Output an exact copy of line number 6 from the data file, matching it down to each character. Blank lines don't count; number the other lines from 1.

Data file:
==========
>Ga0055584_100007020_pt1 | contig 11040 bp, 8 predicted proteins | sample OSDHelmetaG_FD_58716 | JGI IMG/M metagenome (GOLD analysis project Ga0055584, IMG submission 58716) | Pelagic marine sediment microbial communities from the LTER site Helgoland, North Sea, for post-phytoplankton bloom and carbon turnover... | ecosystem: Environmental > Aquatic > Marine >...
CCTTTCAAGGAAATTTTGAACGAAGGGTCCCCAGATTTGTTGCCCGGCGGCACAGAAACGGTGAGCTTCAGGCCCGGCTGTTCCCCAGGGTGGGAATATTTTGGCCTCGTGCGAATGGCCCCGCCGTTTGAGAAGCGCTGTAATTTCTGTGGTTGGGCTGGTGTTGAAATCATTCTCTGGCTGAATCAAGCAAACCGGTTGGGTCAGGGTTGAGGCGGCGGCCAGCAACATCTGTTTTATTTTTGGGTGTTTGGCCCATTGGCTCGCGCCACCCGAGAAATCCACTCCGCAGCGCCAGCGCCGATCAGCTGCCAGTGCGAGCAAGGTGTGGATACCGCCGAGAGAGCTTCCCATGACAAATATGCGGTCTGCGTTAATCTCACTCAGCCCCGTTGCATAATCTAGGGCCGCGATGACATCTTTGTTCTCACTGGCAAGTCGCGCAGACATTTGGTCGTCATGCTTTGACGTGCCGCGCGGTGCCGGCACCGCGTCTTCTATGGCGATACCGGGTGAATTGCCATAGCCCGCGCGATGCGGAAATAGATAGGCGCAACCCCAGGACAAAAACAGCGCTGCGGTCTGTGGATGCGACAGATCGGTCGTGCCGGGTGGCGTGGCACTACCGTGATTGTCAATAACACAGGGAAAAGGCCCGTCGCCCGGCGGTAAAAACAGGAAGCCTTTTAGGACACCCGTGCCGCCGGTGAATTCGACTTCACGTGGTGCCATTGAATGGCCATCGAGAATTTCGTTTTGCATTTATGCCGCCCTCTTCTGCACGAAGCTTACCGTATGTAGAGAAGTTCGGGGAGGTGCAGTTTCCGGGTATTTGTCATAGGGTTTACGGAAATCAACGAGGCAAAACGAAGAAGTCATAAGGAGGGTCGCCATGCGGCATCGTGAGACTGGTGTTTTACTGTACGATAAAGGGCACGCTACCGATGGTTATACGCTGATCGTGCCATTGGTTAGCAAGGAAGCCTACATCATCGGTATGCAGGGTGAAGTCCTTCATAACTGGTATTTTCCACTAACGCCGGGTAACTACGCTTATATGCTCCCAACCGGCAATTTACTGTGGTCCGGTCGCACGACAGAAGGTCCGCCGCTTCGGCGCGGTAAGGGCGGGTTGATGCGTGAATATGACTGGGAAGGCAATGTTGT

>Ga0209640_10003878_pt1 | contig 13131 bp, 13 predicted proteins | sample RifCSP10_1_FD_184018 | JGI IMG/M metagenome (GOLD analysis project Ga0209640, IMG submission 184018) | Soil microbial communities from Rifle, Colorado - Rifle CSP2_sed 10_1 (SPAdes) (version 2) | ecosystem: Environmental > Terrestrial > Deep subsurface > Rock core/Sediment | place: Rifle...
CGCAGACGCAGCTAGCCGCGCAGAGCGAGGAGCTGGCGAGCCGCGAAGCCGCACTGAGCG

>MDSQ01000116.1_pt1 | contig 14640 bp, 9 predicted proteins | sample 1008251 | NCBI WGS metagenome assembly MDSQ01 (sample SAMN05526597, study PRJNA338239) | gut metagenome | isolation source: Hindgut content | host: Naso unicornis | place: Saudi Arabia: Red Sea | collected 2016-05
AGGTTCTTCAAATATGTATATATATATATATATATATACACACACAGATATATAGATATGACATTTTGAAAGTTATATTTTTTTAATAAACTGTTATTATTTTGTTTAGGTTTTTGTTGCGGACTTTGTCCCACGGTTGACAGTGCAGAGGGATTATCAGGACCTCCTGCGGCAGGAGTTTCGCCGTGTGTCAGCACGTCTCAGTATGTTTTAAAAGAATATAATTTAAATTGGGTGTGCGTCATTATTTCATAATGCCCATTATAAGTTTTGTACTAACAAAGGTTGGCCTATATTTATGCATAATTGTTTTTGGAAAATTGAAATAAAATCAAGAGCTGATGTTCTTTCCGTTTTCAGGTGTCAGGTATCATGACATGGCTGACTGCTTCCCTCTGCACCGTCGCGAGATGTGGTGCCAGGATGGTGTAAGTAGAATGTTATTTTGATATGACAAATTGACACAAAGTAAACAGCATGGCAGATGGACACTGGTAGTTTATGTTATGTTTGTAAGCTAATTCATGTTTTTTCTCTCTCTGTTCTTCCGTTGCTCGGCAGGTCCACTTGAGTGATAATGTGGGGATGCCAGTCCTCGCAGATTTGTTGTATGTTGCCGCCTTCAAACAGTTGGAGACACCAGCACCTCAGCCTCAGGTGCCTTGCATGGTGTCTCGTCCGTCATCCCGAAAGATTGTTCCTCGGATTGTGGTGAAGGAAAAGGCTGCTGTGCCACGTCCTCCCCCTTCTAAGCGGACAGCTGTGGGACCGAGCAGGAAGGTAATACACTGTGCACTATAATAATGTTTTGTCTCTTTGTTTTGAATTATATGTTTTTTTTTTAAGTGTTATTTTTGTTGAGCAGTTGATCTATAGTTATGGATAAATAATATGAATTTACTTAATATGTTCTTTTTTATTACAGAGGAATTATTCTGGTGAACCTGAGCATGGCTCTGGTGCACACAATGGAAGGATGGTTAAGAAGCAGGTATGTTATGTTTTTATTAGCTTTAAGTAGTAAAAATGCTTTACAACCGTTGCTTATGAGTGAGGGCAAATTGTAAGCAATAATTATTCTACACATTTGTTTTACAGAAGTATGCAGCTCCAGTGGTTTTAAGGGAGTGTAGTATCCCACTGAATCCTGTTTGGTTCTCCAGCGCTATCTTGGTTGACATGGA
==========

AGGTTCTTCAAATATGTATATATATATATATATATATACACACACAGATATATAGATATGACATTTTGAAAGTTATATTTTTTTAATAAACTGTTATTATTTTGTTTAGGTTTTTGTTGCGGACTTTGTCCCACGGTTGACAGTGCAGAGGGATTATCAGGACCTCCTGCGGCAGGAGTTTCGCCGTGTGTCAGCACGTCTCAGTATGTTTTAAAAGAATATAATTTAAATTGGGTGTGCGTCATTATTTCATAATGCCCATTATAAGTTTTGTACTAACAAAGGTTGGCCTATATTTATGCATAATTGTTTTTGGAAAATTGAAATAAAATCAAGAGCTGATGTTCTTTCCGTTTTCAGGTGTCAGGTATCATGACATGGCTGACTGCTTCCCTCTGCACCGTCGCGAGATGTGGTGCCAGGATGGTGTAAGTAGAATGTTATTTTGATATGACAAATTGACACAAAGTAAACAGCATGGCAGATGGACACTGGTAGTTTATGTTATGTTTGTAAGCTAATTCATGTTTTTTCTCTCTCTGTTCTTCCGTTGCTCGGCAGGTCCACTTGAGTGATAATGTGGGGATGCCAGTCCTCGCAGATTTGTTGTATGTTGCCGCCTTCAAACAGTTGGAGACACCAGCACCTCAGCCTCAGGTGCCTTGCATGGTGTCTCGTCCGTCATCCCGAAAGATTGTTCCTCGGATTGTGGTGAAGGAAAAGGCTGCTGTGCCACGTCCTCCCCCTTCTAAGCGGACAGCTGTGGGACCGAGCAGGAAGGTAATACACTGTGCACTATAATAATGTTTTGTCTCTTTGTTTTGAATTATATGTTTTTTTTTTAAGTGTTATTTTTGTTGAGCAGTTGATCTATAGTTATGGATAAATAATATGAATTTACTTAATATGTTCTTTTTTATTACAGAGGAATTATTCTGGTGAACCTGAGCATGGCTCTGGTGCACACAATGGAAGGATGGTTAAGAAGCAGGTATGTTATGTTTTTATTAGCTTTAAGTAGTAAAAATGCTTTACAACCGTTGCTTATGAGTGAGGGCAAATTGTAAGCAATAATTATTCTACACATTTGTTTTACAGAAGTATGCAGCTCCAGTGGTTTTAAGGGAGTGTAGTATCCCACTGAATCCTGTTTGGTTCTCCAGCGCTATCTTGGTTGACATGGA